by Richard Underkofler
payson town manager
Mayor Ray Schum asked me to respond to a guest commentary in the June 20 edition of the Roundup by A.W. Pike.
Mr. Pike offers examples of instances in which he believes the Mayor and Town Council have been unresponsive to needs of the "majority of the townspeople."
His first example is a proposed intergovernmental agreement with the Arizona Department of Transportation for the town to share in 25 percent of the cost of an intersection improvement at SR-87 and SR-260. Mr. Pike suggests this improvement is "not needed except on weekends when the people from the South arrive."
Perhaps Mr. Pike is not aware of the congestion that occurs at this intersection during weekdays since he resides in the southeast part of town.
According to Tom Foster, ADOT Prescott District Engineer, this intersection had 63 accidents over the period May 1, 1995 through April 30, 1998. These accidents resulted in one fatality and 18 personal injuries. The accident rate is in the top five of all accident locations within ADOT's Prescott District.
Mr. Pike is critical of the Airport Road Improvement Project, which will be financed with the assistance of a $370,454 ADOT grant. Mr. Pike says this project "won't benefit anyone except the dozen or so pedestrians who may walk this stretch over the period of maybe a year. It's to impress the big money people who fly into Payson in their planes and corporate jets."
Again, perhaps Mr. Pike is not aware of the traffic on this road, which serves as the main route into town for hundreds of persons who reside west of the airport.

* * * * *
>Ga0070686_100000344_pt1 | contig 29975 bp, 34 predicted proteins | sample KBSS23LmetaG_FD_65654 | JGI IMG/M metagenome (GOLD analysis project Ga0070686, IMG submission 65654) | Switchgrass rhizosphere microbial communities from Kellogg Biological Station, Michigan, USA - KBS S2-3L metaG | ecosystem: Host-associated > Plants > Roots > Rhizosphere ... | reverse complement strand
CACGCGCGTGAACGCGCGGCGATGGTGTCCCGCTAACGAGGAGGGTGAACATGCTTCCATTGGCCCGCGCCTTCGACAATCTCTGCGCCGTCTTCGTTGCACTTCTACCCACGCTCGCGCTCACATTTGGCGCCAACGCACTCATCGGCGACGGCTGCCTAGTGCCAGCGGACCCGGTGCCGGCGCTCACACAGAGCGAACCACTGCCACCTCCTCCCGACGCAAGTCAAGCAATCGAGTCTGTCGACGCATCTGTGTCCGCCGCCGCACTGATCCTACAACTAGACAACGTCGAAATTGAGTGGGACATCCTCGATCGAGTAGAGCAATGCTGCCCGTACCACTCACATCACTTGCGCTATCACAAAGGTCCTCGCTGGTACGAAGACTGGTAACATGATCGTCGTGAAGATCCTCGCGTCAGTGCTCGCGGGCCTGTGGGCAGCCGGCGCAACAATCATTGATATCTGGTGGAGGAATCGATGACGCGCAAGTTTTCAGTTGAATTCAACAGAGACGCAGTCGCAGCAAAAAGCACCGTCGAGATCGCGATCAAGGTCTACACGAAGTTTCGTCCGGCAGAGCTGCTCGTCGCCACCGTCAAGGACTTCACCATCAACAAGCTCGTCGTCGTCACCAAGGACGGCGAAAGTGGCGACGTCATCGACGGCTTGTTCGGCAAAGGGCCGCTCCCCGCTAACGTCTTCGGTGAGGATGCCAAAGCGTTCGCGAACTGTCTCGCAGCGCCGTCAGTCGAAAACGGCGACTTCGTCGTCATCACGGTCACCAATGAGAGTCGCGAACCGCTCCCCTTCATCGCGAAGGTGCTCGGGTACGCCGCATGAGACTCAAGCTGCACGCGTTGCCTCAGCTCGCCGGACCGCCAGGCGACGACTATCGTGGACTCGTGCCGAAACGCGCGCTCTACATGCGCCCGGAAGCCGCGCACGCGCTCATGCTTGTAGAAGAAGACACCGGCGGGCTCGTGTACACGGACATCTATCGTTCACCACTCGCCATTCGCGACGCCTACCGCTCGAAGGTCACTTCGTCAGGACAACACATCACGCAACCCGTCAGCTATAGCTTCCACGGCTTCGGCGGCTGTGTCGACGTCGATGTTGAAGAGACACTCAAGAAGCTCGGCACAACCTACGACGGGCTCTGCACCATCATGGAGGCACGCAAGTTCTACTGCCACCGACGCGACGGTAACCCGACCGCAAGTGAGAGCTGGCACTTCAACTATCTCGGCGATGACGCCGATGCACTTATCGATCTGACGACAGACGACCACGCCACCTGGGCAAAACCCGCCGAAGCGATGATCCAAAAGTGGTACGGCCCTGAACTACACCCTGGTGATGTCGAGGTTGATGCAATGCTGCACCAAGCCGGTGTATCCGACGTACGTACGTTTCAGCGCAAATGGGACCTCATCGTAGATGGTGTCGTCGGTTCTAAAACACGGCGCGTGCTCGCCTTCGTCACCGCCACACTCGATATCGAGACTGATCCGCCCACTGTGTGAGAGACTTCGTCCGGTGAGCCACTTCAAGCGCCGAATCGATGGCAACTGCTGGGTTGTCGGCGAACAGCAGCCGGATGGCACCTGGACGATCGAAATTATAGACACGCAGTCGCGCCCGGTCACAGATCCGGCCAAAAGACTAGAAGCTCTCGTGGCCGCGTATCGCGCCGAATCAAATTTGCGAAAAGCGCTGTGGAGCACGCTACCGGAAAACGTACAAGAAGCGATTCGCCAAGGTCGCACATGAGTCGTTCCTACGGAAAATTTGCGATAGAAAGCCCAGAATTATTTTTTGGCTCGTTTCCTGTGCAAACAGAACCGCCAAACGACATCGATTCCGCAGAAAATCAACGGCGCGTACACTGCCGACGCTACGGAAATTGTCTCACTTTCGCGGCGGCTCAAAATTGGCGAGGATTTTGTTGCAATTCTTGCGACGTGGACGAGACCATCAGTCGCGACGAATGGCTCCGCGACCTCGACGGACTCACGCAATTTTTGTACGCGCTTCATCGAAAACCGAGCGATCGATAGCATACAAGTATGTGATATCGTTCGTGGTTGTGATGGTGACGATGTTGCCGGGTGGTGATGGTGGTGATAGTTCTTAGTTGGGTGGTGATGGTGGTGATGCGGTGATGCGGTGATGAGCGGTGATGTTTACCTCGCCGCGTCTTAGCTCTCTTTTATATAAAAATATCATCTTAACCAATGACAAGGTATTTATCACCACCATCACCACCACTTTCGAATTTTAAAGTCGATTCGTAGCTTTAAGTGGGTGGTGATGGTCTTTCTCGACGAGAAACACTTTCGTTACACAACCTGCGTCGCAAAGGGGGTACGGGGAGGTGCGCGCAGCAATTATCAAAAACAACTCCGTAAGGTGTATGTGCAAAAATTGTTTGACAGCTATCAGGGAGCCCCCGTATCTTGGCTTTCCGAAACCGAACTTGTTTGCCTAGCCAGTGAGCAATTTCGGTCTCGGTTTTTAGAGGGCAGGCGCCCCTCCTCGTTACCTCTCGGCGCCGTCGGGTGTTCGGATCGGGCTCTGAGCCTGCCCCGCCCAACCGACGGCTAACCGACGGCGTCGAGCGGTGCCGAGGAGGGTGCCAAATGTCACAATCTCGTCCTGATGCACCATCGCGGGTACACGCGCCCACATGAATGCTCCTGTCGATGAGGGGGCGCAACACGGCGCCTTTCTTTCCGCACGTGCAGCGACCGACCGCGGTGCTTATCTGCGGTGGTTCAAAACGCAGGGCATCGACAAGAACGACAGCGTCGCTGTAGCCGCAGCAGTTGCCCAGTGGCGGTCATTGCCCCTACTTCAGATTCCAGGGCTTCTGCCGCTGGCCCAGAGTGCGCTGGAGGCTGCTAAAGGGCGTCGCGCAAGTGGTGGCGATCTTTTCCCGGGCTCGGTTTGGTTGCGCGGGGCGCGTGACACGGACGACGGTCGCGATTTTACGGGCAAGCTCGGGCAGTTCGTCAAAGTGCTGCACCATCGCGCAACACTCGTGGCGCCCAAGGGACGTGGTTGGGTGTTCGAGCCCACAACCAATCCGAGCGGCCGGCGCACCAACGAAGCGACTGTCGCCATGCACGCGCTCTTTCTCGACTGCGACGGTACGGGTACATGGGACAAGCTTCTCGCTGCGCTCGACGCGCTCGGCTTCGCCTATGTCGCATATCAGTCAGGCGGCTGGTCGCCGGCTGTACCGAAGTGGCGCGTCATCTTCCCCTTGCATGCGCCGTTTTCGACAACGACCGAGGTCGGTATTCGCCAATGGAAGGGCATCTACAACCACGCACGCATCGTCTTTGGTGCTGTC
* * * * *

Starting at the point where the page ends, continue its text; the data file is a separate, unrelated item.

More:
Mr. Pike suggests there is a higher priority need for sidewalks on Bonita Street between the school campus and SR-87 and on Frontier Street between St. Phillips and Mud Springs Road.
The Town Council recently awarded a contract to install sidewalks on Bonita. The project should be completed before school resumes this fall. Sidewalks are programmed for Frontier Street next year.
The Town Council gives priority to projects for which additional sources of financing can be obtained to leverage and maximize the local investment such as state or federal grants, street development impact fees, developer exactions and special assessments.
Finally, Mr. Pike is critical of the town's storm water run-off management. He suggests that we should not let persons build on hillsides above existing homes without measures to protect downhill property. Uphill property owners have a common law right to direct storm water to natural drainage ways provided the quantity and rate of flow is not increased.
Mr. Pike didn't disclose that his land is located in a natural drainage way.